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 Frederick F. Bruce Quotes
4 Famous Quotes by Frederick F. Bruce

Commemoration of Petroc, Abbot of Padstow, 6th century However the gospel may be defended, it cannot be defended by concessions which deprive it of its essence or which detract from our Saviour's title to be called The Word of God.

Christianity Quotes, by Frederick F. Bruce

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Commemoration of John Mason Neale, Priest, Poet, 1866 For all the vigour of his polemic, St. Paul does not content himself with the denunciation of error, but finds the best defense against its insidious approaches in a closer adherence to the love of God and faith in Christ.

Christianity Quotes, by Frederick F. Bruce

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Contentment is not satisfaction. It is the grateful, faithful, fruitful use of what we have, little or much. It is to take the cup of Providence, and call upon the name of the Lord. What the cup contains is its contents. To get all that is in the cup is the act and art of contentment. Not to drink because one has but half a cup, or because one does not like its flavor, or because somebody else has silver to one's own glass, is to lose the contents; and that is the penalty, if not the meaning, of discontent. No one is discontented who employs and enjoys to the utmost what he has. It is high philosophy to say, we can have just what we like if we like what we have; but this much at least can be done, and this is contentment: to have the most and best in life by making the most and best of what we have. ... Maltbie D. Babcock August 7, 2000 Commemoration of John Mason Neale, Priest, Poet, 1866 For all the vigour of his polemic, St. Paul does not content himself with the denunciation of error, but finds the best defense against its insidious approaches in a closer adherence to the love of God and faith in Christ.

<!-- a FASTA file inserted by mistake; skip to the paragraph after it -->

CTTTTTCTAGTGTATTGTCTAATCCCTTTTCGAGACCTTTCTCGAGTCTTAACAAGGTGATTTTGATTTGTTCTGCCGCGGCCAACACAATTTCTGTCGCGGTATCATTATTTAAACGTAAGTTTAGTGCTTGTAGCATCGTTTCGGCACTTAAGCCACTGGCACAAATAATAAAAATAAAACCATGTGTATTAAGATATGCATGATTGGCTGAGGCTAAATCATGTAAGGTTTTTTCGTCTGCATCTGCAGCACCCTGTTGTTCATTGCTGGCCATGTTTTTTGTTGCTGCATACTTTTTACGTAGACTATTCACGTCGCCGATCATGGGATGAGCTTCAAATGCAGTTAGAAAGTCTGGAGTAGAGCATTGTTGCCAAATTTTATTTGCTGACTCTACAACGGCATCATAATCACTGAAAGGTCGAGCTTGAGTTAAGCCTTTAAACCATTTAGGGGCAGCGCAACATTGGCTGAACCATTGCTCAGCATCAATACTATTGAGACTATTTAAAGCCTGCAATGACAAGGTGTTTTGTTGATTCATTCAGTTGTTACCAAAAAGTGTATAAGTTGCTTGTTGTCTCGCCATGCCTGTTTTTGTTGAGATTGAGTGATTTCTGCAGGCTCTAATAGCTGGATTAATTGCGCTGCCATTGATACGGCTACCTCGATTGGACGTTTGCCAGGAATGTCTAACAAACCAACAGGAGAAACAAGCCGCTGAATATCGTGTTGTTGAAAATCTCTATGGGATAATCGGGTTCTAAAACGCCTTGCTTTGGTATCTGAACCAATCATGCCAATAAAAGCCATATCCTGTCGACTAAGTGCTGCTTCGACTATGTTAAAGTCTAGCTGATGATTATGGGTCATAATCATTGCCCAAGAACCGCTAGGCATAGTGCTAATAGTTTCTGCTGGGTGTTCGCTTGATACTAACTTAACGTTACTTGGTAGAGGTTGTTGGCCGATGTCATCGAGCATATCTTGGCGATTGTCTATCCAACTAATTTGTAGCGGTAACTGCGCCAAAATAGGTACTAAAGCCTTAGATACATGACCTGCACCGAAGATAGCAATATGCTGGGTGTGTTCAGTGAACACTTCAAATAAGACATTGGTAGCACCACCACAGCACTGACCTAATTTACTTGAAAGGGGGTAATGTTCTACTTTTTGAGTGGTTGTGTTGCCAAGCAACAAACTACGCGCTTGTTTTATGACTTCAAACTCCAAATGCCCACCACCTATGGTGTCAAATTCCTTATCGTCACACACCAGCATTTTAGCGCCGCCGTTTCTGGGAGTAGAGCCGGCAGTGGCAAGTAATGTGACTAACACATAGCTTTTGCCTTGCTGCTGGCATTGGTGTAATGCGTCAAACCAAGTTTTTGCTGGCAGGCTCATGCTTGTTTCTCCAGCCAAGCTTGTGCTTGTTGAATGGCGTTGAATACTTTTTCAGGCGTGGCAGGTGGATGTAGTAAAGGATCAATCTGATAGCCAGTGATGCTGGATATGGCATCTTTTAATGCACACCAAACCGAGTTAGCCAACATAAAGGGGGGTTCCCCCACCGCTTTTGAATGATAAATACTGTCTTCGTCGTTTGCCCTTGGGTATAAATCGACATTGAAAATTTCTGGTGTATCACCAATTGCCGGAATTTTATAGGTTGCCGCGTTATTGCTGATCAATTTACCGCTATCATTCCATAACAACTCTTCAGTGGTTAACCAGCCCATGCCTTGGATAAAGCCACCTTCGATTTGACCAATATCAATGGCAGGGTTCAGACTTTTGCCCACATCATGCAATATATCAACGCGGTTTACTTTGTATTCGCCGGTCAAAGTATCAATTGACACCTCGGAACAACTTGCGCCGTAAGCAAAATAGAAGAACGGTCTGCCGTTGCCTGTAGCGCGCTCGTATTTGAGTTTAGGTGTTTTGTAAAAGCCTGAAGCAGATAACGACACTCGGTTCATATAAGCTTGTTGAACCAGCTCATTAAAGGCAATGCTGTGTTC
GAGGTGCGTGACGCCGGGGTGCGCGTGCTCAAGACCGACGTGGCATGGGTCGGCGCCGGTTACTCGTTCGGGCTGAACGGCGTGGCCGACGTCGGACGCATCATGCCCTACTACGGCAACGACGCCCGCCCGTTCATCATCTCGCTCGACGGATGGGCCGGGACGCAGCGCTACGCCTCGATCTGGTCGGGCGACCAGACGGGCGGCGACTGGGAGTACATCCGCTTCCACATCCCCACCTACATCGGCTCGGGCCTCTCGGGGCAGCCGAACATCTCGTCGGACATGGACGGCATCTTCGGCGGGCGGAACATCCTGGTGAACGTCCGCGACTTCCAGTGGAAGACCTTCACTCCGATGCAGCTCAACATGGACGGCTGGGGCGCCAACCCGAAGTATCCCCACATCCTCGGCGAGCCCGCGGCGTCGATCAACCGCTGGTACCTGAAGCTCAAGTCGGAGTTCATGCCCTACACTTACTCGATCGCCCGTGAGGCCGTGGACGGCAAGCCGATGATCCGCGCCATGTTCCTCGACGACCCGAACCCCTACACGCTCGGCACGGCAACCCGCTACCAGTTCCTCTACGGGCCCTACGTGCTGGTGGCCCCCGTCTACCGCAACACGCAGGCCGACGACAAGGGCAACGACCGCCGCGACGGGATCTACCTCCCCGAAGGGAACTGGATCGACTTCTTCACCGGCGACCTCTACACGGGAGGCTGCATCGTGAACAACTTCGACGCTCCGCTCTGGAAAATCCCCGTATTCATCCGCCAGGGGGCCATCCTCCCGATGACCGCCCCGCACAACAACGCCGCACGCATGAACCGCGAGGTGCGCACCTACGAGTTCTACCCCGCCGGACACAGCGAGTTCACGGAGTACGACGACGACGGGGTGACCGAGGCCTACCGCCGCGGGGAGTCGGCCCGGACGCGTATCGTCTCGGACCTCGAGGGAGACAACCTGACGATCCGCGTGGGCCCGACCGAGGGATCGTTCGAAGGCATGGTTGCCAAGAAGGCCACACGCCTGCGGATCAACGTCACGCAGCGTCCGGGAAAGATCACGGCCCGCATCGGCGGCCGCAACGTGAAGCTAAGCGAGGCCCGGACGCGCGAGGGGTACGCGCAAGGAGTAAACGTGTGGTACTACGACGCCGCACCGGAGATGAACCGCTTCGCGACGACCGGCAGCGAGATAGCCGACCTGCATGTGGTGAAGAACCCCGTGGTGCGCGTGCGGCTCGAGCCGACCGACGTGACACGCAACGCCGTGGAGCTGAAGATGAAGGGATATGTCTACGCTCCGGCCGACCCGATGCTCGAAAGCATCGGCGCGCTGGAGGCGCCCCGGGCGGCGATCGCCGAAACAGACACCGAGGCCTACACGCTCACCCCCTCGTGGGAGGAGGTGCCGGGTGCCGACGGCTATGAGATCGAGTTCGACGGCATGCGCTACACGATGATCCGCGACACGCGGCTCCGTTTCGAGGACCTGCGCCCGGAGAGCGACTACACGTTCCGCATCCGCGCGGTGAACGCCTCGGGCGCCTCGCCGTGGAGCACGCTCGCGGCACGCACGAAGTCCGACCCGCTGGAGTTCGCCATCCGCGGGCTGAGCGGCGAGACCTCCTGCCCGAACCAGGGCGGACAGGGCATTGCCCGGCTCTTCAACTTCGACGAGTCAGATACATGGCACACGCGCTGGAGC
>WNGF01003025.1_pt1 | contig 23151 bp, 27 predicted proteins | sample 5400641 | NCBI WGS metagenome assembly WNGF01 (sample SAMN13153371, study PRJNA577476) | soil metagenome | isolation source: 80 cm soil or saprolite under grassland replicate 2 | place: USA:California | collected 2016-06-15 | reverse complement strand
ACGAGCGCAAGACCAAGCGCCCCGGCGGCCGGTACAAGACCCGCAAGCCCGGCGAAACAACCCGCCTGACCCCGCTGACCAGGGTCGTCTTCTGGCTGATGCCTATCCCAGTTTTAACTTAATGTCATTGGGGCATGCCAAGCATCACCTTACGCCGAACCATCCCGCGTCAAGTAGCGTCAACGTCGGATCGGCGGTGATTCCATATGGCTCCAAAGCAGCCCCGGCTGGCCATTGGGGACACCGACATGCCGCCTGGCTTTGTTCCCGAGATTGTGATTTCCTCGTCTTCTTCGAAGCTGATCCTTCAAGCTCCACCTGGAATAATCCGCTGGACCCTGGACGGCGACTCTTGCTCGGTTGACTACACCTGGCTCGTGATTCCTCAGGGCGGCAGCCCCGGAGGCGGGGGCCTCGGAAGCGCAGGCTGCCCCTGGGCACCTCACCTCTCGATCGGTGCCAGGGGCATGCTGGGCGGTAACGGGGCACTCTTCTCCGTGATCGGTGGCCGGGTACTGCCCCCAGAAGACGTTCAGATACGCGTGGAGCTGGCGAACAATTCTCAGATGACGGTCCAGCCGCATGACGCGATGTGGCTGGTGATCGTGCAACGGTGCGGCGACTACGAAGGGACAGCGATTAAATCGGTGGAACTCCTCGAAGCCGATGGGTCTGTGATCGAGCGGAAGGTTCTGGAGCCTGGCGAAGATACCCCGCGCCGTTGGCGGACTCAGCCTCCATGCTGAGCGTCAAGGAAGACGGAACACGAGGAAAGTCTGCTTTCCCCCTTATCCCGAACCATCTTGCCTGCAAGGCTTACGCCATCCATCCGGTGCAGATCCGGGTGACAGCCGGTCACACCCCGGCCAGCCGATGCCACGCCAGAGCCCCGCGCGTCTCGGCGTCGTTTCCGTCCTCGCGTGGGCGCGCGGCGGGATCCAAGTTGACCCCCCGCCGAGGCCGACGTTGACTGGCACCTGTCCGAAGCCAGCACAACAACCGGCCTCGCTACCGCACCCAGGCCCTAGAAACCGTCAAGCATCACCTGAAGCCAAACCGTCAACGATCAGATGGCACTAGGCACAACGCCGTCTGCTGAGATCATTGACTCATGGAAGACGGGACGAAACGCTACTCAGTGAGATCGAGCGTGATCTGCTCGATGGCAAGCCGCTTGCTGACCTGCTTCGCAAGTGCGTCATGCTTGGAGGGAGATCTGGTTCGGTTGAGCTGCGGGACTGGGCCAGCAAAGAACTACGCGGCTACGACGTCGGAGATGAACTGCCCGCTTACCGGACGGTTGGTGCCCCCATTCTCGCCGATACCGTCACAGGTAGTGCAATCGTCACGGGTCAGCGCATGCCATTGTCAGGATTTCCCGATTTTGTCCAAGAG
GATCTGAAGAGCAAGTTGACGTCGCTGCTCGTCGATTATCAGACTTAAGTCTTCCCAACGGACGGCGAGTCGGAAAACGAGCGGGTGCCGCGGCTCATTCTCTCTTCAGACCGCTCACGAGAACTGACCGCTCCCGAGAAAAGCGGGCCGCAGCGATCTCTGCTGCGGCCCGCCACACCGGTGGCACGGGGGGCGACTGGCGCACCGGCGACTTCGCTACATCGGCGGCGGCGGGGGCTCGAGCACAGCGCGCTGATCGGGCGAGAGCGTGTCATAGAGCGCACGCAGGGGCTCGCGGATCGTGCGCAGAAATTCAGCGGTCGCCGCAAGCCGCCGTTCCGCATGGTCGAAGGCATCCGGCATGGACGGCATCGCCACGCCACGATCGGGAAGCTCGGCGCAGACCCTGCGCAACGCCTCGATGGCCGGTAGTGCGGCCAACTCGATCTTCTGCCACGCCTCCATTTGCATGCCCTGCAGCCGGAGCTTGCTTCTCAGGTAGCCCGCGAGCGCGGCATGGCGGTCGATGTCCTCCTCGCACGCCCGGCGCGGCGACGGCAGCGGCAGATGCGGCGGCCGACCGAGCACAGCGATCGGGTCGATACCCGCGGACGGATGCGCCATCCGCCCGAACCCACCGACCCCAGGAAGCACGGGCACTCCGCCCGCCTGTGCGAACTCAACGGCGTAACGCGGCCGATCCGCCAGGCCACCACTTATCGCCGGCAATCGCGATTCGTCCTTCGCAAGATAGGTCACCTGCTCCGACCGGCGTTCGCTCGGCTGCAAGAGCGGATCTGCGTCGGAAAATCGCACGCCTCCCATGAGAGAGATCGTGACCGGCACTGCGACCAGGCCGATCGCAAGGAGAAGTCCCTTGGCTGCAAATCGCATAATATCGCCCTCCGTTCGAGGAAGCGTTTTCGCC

Christianity Quotes, by Frederick F. Bruce

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Commemoration of Peter Chanel, Religious, Missionary in the South Pacific, Martyr, 1841 The [Roman] imperial coinage (which was regularly used as a propaganda medium... is full of the characteristic motifs of Advent and Epiphany, celebrating the blessings which the manifestation of each successive divine emperor was to bring to a waiting world. Among the adulatory formulas with which the emperor was acclaimed, Prof. Ethelbert Stauffer mentions, as going back to the first century, "Hail, Victory, Lord of the earth, Invincible, Power, Glory, Honour, Peace, Security, Holy, Blessed, Unequalled, Great, Thou alone worthy art, Worthy is he to inherit the Kingdom, Come, come, do not delay, Come again" (p. 155) [in Christ and the Caesars]. Indeed, one has only to read Psalm lxxii, in Latin, in the official language of the empire, to see that it is largely the same formal language which is used alike in the Forum for the advent of the emperor, and in the catacombs for the celebration of the "Epiphany of Christ" (p. 251). Who was worthy to ascend the throne of the universe and direct the course of history? Caesar, or Jesus?

Christianity Quotes, by Frederick F. Bruce

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